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Growing Support for a National Health Program and Health Care as a Human Right

HuffPost Politics, May 5, 2016
John Geyman Professor Emeritus of Family Medicine at the University of Washington School of Medicine

This 2016 election season brings us three very different alternatives concerning future health care in this country: (1) continuation of the Affordable Care Act (ACA) with changes as necessary; (2) a Republican “plan” for health care; and (3) single-payer NHI. Despite some expansions of coverage, especially through Medicaid, the ACA has failed to make health care more affordable, has accelerated waste, bureaucracy and profiteering, and is unsustainable. Yet Hillary Clinton calls for expansion of the ACA to 100 percent coverage with no possible way of doing it by retaining some 1,300 private insurers. She also claims disingenuously that NHI will raise our taxes—without acknowledging that Gerald Friedman’s classic 2013 study found that 95 percent of Americans will pay less for insurance premiums, deductibles, co-payments, actual care and out-of-pocket payments, and that only the wealthiest five percent would pay more. (6)

Although no concrete plan has yet been advanced by the GOP, we can expect that it will repeal the ACA, then “replace” it with long discredited reliance on free markets in health care, consumer directed health care, health savings accounts, selling insurance across state lines, and high-risk pools.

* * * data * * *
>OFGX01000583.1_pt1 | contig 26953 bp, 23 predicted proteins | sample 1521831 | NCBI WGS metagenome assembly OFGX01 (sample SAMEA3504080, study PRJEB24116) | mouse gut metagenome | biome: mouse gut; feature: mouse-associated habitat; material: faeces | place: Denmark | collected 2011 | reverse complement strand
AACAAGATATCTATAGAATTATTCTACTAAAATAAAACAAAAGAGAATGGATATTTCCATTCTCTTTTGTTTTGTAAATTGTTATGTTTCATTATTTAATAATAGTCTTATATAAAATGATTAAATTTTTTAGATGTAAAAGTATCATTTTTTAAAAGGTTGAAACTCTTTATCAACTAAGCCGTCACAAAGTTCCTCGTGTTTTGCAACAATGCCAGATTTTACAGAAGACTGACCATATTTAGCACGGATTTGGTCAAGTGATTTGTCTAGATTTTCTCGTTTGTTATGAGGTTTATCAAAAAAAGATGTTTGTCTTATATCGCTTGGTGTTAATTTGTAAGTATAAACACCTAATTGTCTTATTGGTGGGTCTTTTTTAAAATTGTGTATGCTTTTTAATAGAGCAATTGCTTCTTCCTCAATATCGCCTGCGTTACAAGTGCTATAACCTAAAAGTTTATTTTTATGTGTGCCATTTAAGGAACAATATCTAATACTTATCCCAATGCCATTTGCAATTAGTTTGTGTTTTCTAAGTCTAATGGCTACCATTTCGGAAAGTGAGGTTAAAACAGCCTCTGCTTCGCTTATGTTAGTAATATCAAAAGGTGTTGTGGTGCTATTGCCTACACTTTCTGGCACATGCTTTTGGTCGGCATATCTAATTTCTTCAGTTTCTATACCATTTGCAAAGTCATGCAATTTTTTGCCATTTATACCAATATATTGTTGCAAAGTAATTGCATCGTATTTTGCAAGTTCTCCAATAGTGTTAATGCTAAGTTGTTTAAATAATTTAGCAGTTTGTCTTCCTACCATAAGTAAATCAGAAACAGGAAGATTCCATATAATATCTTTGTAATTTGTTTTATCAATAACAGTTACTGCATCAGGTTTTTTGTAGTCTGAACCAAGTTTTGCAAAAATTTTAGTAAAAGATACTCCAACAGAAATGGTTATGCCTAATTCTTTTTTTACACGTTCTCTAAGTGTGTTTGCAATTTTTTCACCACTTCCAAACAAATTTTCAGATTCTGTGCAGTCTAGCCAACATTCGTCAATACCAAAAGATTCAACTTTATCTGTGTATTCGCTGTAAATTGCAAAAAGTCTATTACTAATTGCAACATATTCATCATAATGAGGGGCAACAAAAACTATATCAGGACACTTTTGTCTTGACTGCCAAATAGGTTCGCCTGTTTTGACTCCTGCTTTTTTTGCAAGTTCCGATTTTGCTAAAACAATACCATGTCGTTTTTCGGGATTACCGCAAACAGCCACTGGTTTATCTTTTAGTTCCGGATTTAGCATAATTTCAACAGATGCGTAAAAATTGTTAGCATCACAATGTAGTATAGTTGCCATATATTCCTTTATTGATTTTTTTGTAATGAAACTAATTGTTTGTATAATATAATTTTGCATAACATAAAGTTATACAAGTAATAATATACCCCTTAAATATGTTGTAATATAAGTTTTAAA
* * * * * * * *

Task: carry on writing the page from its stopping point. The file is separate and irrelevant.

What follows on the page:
Neither the ACA nor GOP options will make health care more affordable or accessible. Single-payer NHI is the only alternative that will achieve universal coverage in an affordable and sustainable way. A strong case for it has been made elsewhere on economic, sociopolitical, and moral grounds. (7) It will meet conservatives’ principles regardless of party affiliation, including efficiency, maximal choice, minimal waste, value, and everyone contributes in proportion to his or her income. (8) Long an iconic guru of free-market economics, Kenneth J Arrow, has recently acknowledged that “a single-payer system is better than any other system”, as long as private practice is preserved (as it would be with NHI). (9)

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